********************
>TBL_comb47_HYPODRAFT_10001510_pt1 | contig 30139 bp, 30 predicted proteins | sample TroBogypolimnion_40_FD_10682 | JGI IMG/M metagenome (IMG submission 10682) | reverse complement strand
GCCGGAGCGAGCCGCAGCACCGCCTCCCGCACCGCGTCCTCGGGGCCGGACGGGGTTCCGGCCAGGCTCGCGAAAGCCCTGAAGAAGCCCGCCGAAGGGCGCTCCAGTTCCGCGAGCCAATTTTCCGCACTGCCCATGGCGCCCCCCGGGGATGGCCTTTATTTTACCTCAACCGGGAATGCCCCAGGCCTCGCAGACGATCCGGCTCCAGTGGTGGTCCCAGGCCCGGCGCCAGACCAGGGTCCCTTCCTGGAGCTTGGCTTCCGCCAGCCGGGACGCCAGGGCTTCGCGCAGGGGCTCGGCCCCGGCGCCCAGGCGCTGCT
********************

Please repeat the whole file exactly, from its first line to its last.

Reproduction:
>TBL_comb47_HYPODRAFT_10001510_pt1 | contig 30139 bp, 30 predicted proteins | sample TroBogypolimnion_40_FD_10682 | JGI IMG/M metagenome (IMG submission 10682) | reverse complement strand
GCCGGAGCGAGCCGCAGCACCGCCTCCCGCACCGCGTCCTCGGGGCCGGACGGGGTTCCGGCCAGGCTCGCGAAAGCCCTGAAGAAGCCCGCCGAAGGGCGCTCCAGTTCCGCGAGCCAATTTTCCGCACTGCCCATGGCGCCCCCCGGGGATGGCCTTTATTTTACCTCAACCGGGAATGCCCCAGGCCTCGCAGACGATCCGGCTCCAGTGGTGGTCCCAGGCCCGGCGCCAGACCAGGGTCCCTTCCTGGAGCTTGGCTTCCGCCAGCCGGGACGCCAGGGCTTCGCGCAGGGGCTCGGCCCCGGCGCCCAGGCGCTGCT